13 July 2010

cape cod geography...

I wish that I was still on vacation. I spent hours on the beaches of the cape. I also discussed the beaches a lot recently, and realize that they have been named with the mission to confuse the hell out of us on the mainland. Let alone those poor foreign visitors, like the busload full of elderly Russian female tourists who were dumped at Marconi at 5:30 on a rainy Saturday afternoon.

I think I have the lingo of the cape down. Let's Head Down the Cape--- this means traveling from anywhere to Cape Cod. You could be driving from Florida, all 19 hours straight north, but you are going Down the Cape, as is: "We are not excited for this car ride, but it will be worth it. We are going Down the Cape." Before we even go to the beaches, let's straighten out the regions. It took me a good 9 years to get this down.

Upper Cape: the part of the cape closest to the bridges. Bourne, Sandwich, Marstons Mills, Mashpee, Falmouth and Woods Hole (which are actually the lowest physical part of the cape). The Upper Cape brings me to the baffling Barnstable/Hyannis conundrum:
the county- Barnstable

the actual town- Barnstable
the city (within the town and county)- Hyannis (and Hyannisport)
and then there are several smaller "villages"/towns- Marstons Mills, Centerville, Craigville, and they are all also "Barnstable".

Mid Cape: this one actually makes sense, its the middle of the cap
e. part of Barnstable (the Hyannis part) Yarmouth, Dennis, Harwich (sometimes but more often is considered Lower Cape). Harwich is actually "the five Harwiches" but they thought ahead to keep the name "Harwich" as part of each, as in Harwichport. They saved their confounding naming skills for their streets, but that's another post for another day.

Nugget, the beach puggle on Bank Street Beach, in Harwichport. There are rules concerning her time at the beaches in this town.

Lower Cape: Harwich (most often), Brewster, Orleans, sometimes Eastham and sometimes, the entire Outer Cape falls under the Lower Cape label.

Outer Cape: This is my favorite part of the cape, and the least busy, also the most expensive. There are no tacky areas to be found, actually there is no route 28 either. Eastham, Wellfleet, Truro (favorite town in the world so far), and Provincetown. I think this part of the cape now boasts 2 Dunks, thanks to the new one in Wellfleet.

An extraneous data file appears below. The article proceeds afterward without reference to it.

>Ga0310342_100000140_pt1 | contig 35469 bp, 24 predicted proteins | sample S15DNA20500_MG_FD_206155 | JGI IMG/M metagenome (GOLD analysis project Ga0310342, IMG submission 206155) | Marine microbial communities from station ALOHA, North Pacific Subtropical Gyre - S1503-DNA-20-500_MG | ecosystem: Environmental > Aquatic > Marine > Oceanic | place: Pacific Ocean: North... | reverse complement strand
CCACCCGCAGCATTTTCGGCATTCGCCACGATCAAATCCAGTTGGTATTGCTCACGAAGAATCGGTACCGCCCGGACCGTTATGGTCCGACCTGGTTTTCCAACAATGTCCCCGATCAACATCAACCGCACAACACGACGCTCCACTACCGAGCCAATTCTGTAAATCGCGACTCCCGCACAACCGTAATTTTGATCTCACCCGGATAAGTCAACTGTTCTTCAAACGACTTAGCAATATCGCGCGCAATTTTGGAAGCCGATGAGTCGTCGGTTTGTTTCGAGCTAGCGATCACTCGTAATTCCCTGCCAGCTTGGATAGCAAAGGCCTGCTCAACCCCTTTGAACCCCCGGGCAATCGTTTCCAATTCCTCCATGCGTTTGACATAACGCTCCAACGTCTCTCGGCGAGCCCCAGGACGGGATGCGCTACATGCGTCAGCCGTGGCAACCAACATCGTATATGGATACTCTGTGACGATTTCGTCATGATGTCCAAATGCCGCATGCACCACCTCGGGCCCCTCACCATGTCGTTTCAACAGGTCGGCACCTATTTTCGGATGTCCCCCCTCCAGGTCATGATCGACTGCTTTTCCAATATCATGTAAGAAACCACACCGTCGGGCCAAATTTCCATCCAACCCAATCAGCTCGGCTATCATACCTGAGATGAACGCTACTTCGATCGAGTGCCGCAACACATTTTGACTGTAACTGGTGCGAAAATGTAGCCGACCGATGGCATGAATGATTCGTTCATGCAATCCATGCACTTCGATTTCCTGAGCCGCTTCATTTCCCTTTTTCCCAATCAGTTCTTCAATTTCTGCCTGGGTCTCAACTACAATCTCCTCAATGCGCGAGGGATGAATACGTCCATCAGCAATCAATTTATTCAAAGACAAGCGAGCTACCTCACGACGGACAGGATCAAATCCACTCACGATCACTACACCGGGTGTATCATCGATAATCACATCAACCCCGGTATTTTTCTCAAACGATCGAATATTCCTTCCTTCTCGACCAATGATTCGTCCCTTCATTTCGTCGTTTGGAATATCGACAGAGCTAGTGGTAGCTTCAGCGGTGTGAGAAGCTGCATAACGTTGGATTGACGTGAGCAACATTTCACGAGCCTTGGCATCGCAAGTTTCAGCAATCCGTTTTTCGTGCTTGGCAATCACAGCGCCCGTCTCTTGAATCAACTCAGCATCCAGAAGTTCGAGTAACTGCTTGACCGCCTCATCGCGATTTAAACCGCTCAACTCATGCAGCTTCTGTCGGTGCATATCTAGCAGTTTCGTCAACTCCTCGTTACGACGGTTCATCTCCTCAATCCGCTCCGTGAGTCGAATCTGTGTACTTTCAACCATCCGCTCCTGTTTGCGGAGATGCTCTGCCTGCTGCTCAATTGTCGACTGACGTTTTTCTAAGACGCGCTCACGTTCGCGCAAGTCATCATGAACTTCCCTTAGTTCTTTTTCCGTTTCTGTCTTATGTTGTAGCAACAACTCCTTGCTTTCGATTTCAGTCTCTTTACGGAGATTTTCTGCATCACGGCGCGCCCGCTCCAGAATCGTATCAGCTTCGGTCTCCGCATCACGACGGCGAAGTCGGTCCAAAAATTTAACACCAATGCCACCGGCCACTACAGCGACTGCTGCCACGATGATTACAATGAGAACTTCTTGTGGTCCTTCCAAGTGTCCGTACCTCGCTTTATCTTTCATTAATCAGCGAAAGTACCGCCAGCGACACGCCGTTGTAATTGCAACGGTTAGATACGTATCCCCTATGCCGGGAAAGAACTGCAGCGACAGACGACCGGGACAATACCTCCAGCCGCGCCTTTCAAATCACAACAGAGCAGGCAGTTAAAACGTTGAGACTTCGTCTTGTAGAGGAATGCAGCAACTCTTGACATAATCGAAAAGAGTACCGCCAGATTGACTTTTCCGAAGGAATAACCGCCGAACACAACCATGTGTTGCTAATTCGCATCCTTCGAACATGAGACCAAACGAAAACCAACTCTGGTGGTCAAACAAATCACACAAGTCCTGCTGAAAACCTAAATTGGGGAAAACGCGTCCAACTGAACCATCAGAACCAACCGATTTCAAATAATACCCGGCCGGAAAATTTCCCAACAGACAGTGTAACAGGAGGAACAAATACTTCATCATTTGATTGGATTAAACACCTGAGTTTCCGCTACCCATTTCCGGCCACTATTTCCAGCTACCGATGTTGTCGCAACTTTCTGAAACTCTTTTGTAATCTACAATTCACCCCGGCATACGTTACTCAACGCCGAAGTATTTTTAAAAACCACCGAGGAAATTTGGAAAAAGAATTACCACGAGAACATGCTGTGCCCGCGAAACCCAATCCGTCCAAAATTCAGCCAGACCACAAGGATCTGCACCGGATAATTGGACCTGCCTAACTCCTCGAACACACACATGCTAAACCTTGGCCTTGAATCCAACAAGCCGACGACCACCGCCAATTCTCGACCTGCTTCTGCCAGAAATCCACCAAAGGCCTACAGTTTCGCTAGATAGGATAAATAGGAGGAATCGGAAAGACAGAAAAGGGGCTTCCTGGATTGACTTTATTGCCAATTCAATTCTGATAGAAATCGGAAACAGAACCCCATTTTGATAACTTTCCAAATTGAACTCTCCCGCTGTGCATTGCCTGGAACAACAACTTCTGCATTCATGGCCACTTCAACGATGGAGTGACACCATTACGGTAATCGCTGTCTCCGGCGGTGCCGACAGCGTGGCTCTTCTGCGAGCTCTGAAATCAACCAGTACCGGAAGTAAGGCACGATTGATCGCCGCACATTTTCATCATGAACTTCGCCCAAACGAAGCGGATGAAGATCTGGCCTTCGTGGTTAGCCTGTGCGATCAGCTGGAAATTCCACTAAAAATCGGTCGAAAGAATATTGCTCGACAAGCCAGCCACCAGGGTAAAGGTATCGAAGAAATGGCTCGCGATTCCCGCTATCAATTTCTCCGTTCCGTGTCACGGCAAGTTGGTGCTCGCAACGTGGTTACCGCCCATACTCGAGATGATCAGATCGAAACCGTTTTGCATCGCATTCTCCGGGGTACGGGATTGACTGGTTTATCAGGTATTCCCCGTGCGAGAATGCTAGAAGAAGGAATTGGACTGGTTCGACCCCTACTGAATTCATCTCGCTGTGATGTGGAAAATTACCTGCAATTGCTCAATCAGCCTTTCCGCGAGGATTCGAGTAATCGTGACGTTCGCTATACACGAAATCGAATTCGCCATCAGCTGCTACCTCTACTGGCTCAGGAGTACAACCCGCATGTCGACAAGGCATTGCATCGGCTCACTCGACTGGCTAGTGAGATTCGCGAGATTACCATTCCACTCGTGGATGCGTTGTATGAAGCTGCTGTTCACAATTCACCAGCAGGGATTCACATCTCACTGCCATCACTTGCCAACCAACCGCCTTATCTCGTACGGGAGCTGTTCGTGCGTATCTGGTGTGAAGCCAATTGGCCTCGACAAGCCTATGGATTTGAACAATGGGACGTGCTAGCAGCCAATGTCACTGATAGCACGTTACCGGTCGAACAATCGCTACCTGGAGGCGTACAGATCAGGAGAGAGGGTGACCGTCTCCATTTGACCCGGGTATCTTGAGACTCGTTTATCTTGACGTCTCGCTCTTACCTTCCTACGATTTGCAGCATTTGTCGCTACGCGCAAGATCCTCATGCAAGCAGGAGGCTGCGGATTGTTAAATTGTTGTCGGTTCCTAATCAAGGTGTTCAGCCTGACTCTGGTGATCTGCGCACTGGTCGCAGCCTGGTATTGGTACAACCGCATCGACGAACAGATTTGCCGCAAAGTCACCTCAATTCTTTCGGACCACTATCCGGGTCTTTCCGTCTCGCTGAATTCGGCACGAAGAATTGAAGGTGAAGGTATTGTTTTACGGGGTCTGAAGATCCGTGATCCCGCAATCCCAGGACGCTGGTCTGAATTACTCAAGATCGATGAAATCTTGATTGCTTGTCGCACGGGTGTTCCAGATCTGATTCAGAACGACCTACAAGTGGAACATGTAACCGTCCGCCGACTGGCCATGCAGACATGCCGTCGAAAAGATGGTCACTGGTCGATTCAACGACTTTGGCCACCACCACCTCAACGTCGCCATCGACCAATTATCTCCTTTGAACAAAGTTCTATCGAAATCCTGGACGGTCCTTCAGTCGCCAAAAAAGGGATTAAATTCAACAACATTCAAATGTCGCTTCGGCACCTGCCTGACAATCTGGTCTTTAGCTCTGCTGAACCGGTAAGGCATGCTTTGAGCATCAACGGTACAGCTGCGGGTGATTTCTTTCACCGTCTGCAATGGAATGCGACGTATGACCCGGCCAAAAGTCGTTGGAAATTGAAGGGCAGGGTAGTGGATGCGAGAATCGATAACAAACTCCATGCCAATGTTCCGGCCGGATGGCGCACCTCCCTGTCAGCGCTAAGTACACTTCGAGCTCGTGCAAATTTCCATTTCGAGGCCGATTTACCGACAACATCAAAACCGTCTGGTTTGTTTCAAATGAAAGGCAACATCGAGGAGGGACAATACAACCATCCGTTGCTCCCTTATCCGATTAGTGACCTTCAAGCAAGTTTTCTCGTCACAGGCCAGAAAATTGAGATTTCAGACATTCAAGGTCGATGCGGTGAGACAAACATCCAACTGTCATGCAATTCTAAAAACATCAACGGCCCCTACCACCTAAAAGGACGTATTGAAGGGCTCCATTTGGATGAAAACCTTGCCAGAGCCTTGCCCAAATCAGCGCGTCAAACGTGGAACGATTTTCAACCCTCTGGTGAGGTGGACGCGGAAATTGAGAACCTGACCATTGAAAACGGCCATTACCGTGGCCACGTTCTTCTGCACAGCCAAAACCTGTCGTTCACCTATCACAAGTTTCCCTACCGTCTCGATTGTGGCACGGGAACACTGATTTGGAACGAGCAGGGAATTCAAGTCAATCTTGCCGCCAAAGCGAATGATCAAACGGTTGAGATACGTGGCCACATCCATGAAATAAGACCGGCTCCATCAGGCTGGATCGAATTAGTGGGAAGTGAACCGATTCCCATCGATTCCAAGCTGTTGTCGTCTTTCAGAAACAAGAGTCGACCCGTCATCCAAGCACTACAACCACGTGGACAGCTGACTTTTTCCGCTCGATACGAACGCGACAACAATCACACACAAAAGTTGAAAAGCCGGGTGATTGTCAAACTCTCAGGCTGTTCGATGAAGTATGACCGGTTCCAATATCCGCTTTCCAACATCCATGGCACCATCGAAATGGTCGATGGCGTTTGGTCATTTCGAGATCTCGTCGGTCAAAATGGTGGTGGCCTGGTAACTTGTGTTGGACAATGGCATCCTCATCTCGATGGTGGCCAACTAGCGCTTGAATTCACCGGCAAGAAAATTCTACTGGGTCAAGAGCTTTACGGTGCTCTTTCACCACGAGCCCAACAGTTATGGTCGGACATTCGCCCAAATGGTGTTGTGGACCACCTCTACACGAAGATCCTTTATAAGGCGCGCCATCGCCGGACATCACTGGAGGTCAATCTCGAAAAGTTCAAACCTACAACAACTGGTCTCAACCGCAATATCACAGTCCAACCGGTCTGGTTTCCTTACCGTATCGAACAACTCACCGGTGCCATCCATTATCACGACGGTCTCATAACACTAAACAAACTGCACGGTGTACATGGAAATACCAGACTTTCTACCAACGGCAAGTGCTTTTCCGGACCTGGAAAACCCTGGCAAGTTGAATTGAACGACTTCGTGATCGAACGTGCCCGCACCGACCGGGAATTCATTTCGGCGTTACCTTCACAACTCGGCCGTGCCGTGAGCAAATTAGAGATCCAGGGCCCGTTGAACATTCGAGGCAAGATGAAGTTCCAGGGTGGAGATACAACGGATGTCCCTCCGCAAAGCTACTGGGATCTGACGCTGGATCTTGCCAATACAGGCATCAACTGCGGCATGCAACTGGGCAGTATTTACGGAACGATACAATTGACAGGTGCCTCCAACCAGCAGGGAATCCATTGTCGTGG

It's also home to Seaman's Bank. <----- that's for you, Deb

OK? following so far? Now we visit the actual beaches. I am only talking about the Lower and Outer Cape, as those are the beaches that I frequent.

confusion #1: The National Seashore.
It's one beach. It's not six beaches. It's national but not all of it is available to everyone. There are 6 beaches that a National Seashore pass will gain you entrance to. There are several town managed beaches that require a separate sticker or fee. Then there is open space that you can explore, and 8 self-guided trails. And a museum. And a couple visitor centers. And a
n airport. All of this is considered National Seashore, a National Park. An interesting side note overheard on this stretch of beach: Since its national its federal. Since its federal, state laws don't apply. Also overheard: "It's no $100 fine for smoking green here. Its felony time." And, now you know, gangstah.

Marconi Beach, July. Walk far enough and you can have a whole stretch to yourself.

confusion #2: Nauset v. Nauset Light.
Nauset is in Orleans and Chatham. It is not National Seashore (separate fees). Nauset has an ORV trail. Nauset also has the coldest water anywhere. 58 degrees cold. Part of Nauset Beach is called North Beach, just to make things fun.
Nauset Light is part of the National Seashore (let's call it the seashore from now on) and is located in Eastham. It has a lighthouse called...duh...Nauset Light. I think that at one time Nauset Beach stretched all the way up to Nauset Light Beach.
nauset light
Nauset Light in early June....brrrr....brave soul.

confusion #3: Coast Guard v Coast Guard Road
Coast Guard Beach is in Eastham. It's part of the seashore. It has a shuttle. I have never been here. It has a shuttle.
Coast Guard Road Beach is in North Truro and is the most beautiful stretch of Cape Cod beach that I have ever seen. This is a town managed beach. It can be reached with a half mile or so walk from Head of the Meadow Beach, which is part of the seashore. More than half of the people on this beach at any given time will wonder what beach, exactly, they are on.

confusion #4: Head of the Meadow v Head of the Meadow
This is one beach divided into two. There is the National Seashore side to the left and the town side to the right. But, really its just the parking lot that is divided. Once on the beach, you can walk to either part so long as its not closed for plovers or terns nesting. Actually if you park in the National lot, you could walk down to any of the Truro town beaches according to the ranger station when I called a couple weeks ago.

So, now I am so looking forward to the coming weekend's escape to the seashore.

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